This phrase, which became a winged expression, is attributed to Pierre de Coubertin.
Not at all detracting from the merits of the great popularizer of sports and the founder of the modern Olympic movement, I would like to clarify what was first pronounced by their Bishop of Pennsylvania while serving in the St. Paul’s Cathedral in London.
In his sermon during the solemn mass, he told his parishioners about the incredible courage of the Italian marathoner Dorando Pietri, who showed it during the 1908 Olympic Marathon in London
As the leader of the race, a hundred meters before the finish, he suddenly lost his orientation and ran in the wrong direction.
The judges hardly managed to direct it to the right side, but the forces left the athlete.
In unconsciousness, he ran 20 meters and falls. Physicians run up to him, but the athlete finds the strength to rise.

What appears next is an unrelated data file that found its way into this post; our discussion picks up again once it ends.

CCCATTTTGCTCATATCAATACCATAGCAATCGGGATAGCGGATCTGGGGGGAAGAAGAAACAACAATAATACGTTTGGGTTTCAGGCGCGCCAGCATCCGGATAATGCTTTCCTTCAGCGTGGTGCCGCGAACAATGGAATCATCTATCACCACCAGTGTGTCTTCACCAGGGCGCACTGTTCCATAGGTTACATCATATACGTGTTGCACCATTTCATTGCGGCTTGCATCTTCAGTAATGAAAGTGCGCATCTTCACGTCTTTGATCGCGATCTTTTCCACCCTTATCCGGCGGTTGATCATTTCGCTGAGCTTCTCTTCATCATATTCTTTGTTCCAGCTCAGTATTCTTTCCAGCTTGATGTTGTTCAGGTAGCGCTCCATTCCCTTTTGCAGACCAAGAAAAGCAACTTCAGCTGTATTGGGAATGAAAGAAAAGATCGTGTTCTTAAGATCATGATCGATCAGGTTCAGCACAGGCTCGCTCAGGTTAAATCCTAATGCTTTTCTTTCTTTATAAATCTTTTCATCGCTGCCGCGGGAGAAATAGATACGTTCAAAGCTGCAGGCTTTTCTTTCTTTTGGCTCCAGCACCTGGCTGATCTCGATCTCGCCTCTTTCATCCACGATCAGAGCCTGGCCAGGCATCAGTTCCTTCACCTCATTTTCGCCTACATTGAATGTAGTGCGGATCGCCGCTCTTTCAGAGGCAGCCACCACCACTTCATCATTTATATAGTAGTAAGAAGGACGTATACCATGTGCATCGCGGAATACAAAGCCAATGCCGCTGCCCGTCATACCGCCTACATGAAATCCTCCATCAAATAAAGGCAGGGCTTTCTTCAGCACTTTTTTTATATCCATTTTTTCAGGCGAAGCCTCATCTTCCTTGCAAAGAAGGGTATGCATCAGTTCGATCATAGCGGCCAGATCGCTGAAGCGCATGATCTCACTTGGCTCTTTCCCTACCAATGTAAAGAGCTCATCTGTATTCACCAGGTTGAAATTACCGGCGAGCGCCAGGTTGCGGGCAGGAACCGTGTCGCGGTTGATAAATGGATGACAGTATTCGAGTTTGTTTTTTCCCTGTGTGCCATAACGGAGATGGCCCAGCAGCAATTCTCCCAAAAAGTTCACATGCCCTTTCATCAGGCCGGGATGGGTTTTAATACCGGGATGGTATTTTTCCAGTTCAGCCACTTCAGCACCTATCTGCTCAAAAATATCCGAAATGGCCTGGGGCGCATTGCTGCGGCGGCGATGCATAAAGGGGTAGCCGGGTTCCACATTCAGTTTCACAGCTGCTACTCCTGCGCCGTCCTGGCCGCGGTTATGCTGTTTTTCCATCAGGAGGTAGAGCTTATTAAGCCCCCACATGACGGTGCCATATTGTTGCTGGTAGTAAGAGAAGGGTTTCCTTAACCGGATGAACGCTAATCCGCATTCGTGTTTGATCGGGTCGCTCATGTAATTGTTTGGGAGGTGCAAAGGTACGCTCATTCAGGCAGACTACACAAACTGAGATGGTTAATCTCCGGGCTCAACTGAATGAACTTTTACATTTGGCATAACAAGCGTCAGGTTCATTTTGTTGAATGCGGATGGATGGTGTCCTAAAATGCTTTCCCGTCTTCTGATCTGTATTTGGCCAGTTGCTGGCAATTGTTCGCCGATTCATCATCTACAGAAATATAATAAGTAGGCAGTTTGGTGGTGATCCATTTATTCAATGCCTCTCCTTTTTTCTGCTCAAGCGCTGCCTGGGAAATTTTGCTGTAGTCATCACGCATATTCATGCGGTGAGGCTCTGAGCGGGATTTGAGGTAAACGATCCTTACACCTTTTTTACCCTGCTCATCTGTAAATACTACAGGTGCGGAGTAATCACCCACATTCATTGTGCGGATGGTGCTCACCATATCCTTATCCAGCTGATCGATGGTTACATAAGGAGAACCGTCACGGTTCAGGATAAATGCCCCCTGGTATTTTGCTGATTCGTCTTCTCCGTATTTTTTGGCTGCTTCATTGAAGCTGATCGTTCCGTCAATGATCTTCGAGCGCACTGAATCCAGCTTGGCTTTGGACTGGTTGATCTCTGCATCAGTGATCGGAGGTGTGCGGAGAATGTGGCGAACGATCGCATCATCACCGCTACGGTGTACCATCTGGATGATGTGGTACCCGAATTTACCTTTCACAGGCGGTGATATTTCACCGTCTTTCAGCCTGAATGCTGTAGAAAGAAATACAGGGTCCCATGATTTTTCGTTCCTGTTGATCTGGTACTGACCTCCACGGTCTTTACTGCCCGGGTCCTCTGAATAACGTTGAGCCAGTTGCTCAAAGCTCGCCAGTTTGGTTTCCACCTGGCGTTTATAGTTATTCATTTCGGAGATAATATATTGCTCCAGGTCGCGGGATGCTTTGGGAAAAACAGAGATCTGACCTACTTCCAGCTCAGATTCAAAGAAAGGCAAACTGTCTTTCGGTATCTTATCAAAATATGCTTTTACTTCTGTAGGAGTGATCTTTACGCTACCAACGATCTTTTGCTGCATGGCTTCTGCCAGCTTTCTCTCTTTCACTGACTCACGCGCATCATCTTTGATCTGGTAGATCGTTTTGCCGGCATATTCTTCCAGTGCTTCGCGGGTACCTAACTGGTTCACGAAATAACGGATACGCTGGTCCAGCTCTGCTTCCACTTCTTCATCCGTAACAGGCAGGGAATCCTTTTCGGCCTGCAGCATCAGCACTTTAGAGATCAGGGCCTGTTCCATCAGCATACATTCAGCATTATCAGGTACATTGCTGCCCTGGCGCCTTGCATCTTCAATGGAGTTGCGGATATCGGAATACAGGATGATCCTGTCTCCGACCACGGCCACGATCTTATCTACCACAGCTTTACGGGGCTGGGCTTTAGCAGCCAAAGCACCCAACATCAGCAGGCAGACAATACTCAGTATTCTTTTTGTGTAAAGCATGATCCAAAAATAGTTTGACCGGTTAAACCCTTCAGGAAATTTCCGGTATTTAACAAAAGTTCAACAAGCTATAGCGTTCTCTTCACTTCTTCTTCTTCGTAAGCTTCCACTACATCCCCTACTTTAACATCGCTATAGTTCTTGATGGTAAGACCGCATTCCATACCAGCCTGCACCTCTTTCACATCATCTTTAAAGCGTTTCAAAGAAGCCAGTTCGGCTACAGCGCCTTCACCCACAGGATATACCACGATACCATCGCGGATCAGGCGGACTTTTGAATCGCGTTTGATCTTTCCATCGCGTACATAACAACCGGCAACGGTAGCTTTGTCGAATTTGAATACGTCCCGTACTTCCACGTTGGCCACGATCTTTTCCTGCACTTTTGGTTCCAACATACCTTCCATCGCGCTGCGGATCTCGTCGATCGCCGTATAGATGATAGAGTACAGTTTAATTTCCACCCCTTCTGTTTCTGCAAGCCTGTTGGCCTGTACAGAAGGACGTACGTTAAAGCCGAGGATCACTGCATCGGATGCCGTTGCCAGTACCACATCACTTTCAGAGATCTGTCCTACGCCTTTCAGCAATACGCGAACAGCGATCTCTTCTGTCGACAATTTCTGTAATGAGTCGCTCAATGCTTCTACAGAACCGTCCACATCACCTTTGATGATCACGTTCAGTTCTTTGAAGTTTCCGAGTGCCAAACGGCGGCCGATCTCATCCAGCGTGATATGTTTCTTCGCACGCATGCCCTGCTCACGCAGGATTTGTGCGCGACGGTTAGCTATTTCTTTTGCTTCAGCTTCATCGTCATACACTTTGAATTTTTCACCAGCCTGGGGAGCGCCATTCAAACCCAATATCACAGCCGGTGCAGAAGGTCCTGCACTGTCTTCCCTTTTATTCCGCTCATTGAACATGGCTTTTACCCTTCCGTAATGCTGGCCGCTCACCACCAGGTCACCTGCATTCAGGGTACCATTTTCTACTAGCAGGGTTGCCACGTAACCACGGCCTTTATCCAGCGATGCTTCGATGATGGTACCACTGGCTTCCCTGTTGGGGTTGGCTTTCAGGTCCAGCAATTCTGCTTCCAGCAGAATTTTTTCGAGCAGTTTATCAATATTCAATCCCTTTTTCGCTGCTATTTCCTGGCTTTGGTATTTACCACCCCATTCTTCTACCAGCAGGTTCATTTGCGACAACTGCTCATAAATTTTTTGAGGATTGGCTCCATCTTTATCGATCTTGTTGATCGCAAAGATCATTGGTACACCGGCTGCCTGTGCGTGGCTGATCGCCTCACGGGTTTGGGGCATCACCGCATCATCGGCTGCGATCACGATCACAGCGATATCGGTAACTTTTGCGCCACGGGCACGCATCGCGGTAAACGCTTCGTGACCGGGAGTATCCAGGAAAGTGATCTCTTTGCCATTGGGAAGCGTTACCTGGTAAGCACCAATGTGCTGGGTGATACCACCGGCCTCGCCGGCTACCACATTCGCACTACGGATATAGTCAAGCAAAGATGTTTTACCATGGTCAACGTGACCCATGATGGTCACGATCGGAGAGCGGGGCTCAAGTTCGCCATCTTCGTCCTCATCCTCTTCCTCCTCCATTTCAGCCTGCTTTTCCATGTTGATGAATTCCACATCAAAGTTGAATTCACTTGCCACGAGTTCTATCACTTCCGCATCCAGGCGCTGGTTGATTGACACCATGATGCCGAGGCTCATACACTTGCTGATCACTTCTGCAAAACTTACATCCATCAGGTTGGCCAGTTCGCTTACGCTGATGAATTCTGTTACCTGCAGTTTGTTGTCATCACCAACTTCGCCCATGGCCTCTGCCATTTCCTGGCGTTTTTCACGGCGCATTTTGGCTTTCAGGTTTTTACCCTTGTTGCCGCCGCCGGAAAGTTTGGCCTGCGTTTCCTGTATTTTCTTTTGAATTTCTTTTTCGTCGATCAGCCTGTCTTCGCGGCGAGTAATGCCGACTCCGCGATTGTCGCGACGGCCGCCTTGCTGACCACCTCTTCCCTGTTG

After several meters, Pietri falls again. But he gets up again! The stadium, with bated breath, watches the athlete, who for 15 meters to the finish again loses his balance.
Two men run up to him, a judge and a journalist who helped to overcome the remaining few meters of the distance.
After a long debate, the judges decide to disqualify Pietri for using outside help.
According to the rules that were in force at that time, the solemn awarding of the winners took place not immediately after the competition as now, but on the day of the closing of the games.
After the solemn rewarding of the marathon runners, a courageous Italian devoid of the award was invited to the royal box, where the wife of King Edward VII Alexander, handed him a cup, an exact copy of that which went to the winner.
Interesting fact. The journalist who rushed to the aid of Dorando Pietri was none other than Arthur Conan Doyle, the literary “father” of Sherlock Holmes.
Material and photos from the site http://www.olympichistory.info/s1908.html